I don’t like Jonathan Papelbon (and I don’t have to)

Let’s get this straight:

papelbon2

I don’t like Jonathan Papelbon. I don’t know the man, i don’t pretend to know the man, I wouldn’t presume to know if he is a good or bad person. I do know how I feel about him though, and I don’t like him. I’m not impressed with his crotch grab, I don’t think much of a guy who has two entrance songs for closing, and while I can understand a guy wanting to protect his payday, I’m not a huge fan of a guy who insists on being the star of the bullpen wherever he goes.

I don’t think this is an “out of context” situation. My gut tells me this is who Papelbon is. I don’t think this is a Yunel Escobar situation, where we can all hope (and that hope has been validated so far this year) that his transgressions of youth were just that. I think there is a very good chance that “Pap” (ugh, do I have to get used to writing that?) is a jerk.

At tension with this my dislike is that, well, he’s a good pitcher, and there is a good chance he’s made the bullpen better.

That doesn’t mean you have to like it, or I like it, or I’m going to try and convince you to like it. Baseball, at its core, is there to entertain you. It’s why the guys play, it’s why you watch. We can all be a baseball poet about it, but baseball is here to kill 3 hours of your day and give you something to talk about at the water cooler. You’re supposed to be enjoying yourself, and if you’re not you’re probably doing something wrong.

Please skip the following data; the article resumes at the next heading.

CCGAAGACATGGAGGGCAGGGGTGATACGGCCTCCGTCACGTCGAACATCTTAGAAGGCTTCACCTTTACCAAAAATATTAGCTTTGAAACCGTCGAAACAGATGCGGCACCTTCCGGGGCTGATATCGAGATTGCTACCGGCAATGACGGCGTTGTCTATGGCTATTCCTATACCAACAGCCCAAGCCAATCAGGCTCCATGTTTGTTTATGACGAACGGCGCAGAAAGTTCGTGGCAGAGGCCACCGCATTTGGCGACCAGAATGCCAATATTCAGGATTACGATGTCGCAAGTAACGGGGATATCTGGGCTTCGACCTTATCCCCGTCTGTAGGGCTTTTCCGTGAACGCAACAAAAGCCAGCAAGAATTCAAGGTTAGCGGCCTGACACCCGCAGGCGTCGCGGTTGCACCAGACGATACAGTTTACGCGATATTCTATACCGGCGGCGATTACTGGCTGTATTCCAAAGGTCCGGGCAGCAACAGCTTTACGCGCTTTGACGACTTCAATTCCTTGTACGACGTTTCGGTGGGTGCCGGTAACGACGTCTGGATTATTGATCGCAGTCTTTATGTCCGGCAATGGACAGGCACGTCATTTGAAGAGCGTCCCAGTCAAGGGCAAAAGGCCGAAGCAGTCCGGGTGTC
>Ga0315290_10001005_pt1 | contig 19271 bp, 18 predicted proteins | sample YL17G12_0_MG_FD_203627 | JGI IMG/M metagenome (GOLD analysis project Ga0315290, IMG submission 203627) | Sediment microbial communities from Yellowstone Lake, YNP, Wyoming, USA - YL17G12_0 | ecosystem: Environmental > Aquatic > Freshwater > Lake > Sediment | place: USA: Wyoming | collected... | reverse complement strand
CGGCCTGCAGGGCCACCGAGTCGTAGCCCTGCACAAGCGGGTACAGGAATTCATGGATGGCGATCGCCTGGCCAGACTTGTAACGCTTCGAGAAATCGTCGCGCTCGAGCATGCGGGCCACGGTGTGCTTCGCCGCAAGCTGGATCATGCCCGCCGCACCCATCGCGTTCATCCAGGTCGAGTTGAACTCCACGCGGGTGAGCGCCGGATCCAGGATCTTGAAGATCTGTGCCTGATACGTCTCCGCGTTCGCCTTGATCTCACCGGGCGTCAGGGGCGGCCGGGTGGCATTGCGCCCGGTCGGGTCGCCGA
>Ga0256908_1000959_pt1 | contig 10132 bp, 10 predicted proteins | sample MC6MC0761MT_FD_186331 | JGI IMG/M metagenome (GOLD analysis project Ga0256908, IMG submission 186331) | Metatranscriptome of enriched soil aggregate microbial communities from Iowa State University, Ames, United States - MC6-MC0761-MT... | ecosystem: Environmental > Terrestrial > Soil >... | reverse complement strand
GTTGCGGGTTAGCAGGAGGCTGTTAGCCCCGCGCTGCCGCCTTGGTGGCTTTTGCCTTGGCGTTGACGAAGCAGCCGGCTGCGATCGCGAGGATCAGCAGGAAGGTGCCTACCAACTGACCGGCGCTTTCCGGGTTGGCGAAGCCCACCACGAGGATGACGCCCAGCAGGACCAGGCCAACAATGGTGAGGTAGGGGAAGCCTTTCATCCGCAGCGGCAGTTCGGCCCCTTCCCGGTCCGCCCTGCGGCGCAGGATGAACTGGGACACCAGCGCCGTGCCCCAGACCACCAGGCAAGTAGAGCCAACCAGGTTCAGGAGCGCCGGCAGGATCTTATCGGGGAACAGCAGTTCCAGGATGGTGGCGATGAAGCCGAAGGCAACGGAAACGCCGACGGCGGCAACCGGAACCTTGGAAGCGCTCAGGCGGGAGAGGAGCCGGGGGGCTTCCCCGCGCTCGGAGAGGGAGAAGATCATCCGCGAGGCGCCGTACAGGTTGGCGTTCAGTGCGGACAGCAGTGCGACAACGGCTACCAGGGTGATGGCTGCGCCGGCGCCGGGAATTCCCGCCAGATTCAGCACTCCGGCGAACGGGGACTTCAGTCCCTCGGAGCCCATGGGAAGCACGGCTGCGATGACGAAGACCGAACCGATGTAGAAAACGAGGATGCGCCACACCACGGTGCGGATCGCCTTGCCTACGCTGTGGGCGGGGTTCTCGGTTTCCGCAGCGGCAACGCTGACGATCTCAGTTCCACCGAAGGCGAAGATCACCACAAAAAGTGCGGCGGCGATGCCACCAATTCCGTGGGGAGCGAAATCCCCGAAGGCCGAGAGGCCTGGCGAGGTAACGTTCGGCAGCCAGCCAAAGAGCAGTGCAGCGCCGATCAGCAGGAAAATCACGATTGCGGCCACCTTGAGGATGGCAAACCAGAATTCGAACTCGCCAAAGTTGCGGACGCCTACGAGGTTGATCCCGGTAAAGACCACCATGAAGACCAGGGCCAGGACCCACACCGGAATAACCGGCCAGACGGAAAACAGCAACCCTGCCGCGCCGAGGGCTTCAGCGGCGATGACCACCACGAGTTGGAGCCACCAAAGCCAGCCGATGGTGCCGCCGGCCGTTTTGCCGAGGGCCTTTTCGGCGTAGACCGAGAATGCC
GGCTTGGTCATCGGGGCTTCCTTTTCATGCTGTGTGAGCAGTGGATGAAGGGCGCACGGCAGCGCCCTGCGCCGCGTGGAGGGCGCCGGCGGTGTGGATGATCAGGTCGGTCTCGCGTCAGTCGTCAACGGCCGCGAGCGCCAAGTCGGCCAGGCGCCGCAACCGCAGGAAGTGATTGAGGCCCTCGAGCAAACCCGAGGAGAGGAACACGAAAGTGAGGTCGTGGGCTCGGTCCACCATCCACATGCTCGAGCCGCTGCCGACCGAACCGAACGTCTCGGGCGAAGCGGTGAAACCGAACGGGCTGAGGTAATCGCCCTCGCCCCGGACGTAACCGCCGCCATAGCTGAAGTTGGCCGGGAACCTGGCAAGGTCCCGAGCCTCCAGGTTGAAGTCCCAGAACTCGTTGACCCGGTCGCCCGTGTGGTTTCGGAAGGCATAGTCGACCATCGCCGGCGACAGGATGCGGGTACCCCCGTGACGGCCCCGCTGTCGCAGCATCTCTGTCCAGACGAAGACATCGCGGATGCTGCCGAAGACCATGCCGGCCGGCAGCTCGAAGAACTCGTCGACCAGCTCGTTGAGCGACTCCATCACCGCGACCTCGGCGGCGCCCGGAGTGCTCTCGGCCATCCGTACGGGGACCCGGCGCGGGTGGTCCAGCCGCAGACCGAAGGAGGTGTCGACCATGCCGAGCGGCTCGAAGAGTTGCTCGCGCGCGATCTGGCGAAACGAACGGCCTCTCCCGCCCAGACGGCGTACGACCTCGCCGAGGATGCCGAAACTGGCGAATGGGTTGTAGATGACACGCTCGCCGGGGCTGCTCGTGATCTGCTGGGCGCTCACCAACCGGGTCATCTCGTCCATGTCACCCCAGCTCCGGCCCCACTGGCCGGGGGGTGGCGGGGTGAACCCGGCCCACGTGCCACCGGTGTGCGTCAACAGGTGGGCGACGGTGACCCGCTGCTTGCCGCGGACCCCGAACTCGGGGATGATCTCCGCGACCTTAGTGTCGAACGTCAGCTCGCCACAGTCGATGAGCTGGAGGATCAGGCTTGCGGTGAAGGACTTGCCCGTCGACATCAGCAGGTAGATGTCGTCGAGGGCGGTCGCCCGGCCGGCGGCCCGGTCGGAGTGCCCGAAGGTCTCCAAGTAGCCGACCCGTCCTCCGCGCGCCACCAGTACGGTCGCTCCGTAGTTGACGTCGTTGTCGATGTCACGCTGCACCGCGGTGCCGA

Adding a guy like this to the team sours it for me because I don’t like jerks. I like to think we can populate a sport with guys who aren’t jerks and we’d still enjoy it. Fantasy, I know. That doesn’t mean the feeling won’t change, or subside, or go away entirely once he starts pitching. I don’t know the answer to how I really feel, or how you should feel. I don’t have to have a hot take on how great/devastating this is for the team. I wouldn’t dare to pretend to know how this would affect the clubhouse (and i think any speculation one way or the other is dangerous, stupid and wrong).

I have some thoughts that I have organized though.

 

We’ve Done This Before….This Spring

There is a certain song and dance we all do when a new player comes to town. It’s a mix of hurt feelings (cuz it means our guys aren’t good enough), not really knowing a lot about the player coming in (Projection! Xenophobia! Tribalism!), and having a fixed idea as to what the team needs and doesn’t need (Cuz even folks who rip armchair managers are armchair managers).

We do these things because we all are pretty stupid, self included, and our caveman brains divide things up into very simple to understand directives that we apply to everything. But that’s another post for another day.